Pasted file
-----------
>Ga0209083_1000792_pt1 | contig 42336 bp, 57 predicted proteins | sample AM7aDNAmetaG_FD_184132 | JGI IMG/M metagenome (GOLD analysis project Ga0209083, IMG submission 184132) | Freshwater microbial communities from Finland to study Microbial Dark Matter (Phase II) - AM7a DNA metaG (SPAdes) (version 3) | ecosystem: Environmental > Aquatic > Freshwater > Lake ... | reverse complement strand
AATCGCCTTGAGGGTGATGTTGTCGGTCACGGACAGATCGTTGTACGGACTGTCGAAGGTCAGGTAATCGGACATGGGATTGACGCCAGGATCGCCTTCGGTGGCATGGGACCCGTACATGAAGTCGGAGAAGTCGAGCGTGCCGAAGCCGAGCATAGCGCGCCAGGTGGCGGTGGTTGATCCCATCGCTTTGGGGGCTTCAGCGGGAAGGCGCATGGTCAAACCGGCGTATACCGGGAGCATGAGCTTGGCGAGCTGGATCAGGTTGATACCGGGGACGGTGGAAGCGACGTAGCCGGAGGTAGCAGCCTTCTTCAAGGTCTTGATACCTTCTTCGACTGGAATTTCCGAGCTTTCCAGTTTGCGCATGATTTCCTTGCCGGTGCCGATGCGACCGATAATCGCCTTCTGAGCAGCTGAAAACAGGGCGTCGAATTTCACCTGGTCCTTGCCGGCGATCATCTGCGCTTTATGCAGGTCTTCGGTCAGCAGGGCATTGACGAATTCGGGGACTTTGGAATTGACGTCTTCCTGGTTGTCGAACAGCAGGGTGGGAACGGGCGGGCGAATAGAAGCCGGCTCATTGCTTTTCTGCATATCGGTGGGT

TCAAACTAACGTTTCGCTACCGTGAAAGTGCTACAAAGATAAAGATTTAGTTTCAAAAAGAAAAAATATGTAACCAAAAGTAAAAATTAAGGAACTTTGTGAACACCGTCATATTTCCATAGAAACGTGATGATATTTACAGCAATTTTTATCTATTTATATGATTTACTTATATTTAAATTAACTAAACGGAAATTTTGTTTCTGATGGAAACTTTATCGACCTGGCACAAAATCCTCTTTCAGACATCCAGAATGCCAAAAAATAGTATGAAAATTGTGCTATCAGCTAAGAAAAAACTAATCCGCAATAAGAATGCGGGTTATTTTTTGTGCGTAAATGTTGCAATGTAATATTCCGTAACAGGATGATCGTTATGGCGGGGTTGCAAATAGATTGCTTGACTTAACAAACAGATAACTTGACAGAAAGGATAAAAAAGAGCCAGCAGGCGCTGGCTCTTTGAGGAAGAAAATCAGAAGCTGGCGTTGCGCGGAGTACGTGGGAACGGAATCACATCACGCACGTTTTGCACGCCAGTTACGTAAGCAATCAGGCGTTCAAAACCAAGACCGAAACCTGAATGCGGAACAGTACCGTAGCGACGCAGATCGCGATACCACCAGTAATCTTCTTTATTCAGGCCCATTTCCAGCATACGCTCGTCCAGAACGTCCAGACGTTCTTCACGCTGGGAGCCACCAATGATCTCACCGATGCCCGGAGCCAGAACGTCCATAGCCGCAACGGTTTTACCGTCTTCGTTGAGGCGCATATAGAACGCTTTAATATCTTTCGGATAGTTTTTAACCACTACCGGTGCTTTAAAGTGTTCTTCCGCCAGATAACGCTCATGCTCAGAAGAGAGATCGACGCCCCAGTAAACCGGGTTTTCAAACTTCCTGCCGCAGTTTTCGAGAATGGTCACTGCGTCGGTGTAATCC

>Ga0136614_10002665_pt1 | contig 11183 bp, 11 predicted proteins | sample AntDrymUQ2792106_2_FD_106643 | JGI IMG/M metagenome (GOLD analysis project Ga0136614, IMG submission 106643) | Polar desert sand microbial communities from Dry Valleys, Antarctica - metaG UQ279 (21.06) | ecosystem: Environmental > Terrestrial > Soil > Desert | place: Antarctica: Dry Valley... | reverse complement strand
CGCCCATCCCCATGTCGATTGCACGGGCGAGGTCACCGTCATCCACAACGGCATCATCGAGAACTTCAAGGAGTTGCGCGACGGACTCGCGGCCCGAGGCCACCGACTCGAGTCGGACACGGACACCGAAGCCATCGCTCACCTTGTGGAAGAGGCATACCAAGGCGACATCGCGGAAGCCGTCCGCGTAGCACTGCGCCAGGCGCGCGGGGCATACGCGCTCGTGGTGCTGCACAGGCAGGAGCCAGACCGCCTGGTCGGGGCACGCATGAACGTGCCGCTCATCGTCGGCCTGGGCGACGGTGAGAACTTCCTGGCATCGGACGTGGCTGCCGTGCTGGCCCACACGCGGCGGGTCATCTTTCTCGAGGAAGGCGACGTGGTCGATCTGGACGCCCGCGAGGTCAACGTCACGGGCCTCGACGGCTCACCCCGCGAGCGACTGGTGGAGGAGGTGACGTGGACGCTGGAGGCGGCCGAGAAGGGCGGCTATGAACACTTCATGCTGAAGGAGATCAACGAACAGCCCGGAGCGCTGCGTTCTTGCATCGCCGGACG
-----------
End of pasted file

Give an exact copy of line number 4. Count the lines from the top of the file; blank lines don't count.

>Ga0136614_10002665_pt1 | contig 11183 bp, 11 predicted proteins | sample AntDrymUQ2792106_2_FD_106643 | JGI IMG/M metagenome (GOLD analysis project Ga0136614, IMG submission 106643) | Polar desert sand microbial communities from Dry Valleys, Antarctica - metaG UQ279 (21.06) | ecosystem: Environmental > Terrestrial > Soil > Desert | place: Antarctica: Dry Valley... | reverse complement strand